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To my bloggEEs: Have you read my book yet? What did you learn about yourself? If you’ve read it already but want the one with the spiffy new cover, give the old one to a friend or to your therapist and treat yourself to the pretty book. And thank you, my darlings, for your courage, curiosity, intensity, and sensitivity! (and an extra thank you if you write a review on Amazon) And if you haven’t read my book yet, well, stop procrastinating, sweetie pie.

With appreciation to LL, for this wonderful review. Gratitude to Celi Trepanier and the new GHF Press for their willingness to make this change.


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It’s Never Too Late To Be Your Gifted Self

I turn 65 this year. I started blogging at 62. My first book on giftedness in adults and youth will be released next month (June 2016). You see? It’s never too late.

Granted, I’m not as cute as I used to be. This is particularly noticeable if you look closely at my skin. Who knew skin could sag like that? And I never thought I’d be dependent upon the pharmaceutical industry for the maintenance and functioning of certain body parts. Luckily, I still have excessive amounts of hair. Even though it’s no longer happily auburn in the sun. It’s still there. Curly as ever. Which, in my older years, I’m finally able to appreciate.

It’s never too late to appreciate your gifted self.

I started dancing the Argentine tango when I turned 49. I’m still at it. Not only is dancing good for coordination, balance and neuroplasticity, it’s also a way to be seen, held and admired — at any age.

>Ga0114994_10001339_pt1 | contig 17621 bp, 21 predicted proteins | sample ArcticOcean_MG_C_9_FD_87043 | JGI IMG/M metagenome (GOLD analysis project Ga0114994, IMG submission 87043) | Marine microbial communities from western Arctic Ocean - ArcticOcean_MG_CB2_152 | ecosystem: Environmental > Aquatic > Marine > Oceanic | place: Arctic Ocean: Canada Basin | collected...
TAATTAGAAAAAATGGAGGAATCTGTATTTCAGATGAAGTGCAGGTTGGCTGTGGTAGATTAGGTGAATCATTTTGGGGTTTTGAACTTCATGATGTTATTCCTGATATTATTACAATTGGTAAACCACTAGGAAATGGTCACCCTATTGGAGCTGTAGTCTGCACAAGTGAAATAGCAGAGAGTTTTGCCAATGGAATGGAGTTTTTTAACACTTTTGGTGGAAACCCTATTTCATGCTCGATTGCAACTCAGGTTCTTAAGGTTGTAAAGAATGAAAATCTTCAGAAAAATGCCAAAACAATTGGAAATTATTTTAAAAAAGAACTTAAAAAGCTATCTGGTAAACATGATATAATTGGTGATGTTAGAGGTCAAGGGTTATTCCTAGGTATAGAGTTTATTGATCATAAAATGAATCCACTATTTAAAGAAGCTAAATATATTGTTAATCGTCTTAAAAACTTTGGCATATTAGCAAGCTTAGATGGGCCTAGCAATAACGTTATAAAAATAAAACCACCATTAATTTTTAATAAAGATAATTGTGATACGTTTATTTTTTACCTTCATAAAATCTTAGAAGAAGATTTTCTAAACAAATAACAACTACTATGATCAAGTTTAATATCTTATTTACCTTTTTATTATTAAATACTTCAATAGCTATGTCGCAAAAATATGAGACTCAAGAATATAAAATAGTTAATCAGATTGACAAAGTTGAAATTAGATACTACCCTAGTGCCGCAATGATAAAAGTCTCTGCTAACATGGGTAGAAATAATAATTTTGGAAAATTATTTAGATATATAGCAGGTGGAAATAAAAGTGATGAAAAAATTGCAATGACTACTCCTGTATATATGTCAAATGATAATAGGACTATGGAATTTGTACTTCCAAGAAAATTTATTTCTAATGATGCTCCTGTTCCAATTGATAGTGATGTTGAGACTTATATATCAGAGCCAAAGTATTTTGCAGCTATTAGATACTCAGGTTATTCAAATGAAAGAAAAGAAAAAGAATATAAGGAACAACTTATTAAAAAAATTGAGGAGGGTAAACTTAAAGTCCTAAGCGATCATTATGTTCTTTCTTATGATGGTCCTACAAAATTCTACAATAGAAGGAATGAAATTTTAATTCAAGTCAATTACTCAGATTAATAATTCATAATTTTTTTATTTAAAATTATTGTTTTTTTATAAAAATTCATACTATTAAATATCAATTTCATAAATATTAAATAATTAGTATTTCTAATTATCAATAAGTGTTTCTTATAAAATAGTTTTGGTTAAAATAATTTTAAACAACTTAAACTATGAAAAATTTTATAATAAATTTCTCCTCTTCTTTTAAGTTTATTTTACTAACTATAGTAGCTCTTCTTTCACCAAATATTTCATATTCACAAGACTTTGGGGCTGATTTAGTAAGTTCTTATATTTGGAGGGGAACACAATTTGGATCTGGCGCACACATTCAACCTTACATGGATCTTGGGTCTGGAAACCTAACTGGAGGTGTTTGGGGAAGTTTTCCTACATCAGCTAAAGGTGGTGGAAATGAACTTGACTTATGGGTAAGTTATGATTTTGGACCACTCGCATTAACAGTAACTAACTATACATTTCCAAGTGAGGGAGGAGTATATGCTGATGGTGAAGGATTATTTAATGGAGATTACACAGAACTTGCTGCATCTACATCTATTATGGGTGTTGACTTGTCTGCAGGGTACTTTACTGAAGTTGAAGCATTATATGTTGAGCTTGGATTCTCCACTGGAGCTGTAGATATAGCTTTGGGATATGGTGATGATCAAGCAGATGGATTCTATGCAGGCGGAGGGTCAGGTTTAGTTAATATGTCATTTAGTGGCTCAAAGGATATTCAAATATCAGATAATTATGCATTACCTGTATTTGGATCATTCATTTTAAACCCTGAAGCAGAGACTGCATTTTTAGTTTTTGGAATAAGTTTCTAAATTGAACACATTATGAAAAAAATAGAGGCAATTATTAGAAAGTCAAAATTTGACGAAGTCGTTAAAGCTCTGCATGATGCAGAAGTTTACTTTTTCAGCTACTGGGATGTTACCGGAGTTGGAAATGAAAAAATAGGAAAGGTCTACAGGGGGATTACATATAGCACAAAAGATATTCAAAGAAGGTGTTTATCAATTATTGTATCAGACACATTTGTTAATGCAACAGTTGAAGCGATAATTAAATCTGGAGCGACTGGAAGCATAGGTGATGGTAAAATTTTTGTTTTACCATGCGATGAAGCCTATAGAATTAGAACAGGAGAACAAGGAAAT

Me at a tango lesson when my hair was still auburn. Age 49.

Me at a tango lesson in 2002.

It’s never too late to dance your gifted self.

My friend and colleague just got her MA in clinical psychology at age 71. She already had a PhD in educational psychology but she wanted to start a counseling practice. And she just joined the blogosphere.

It’s never too late to deepen your gifted self.

An innovative after-school enrichment program opened recently in Eugene and Portland (Oregon). It was started by two creative, insightful women in their 50’s.

It’s never too late to expand your gifted self.

Two girlfriends of mine who’ve raised kids are grieving. Their children are grown and out in the world. Not necessarily remembering to call. Or to mention that they happened to get married on that trip to Mexico. These fabulous moms are no longer the center of their children’s universe. They’re anxiously wondering, what’s next.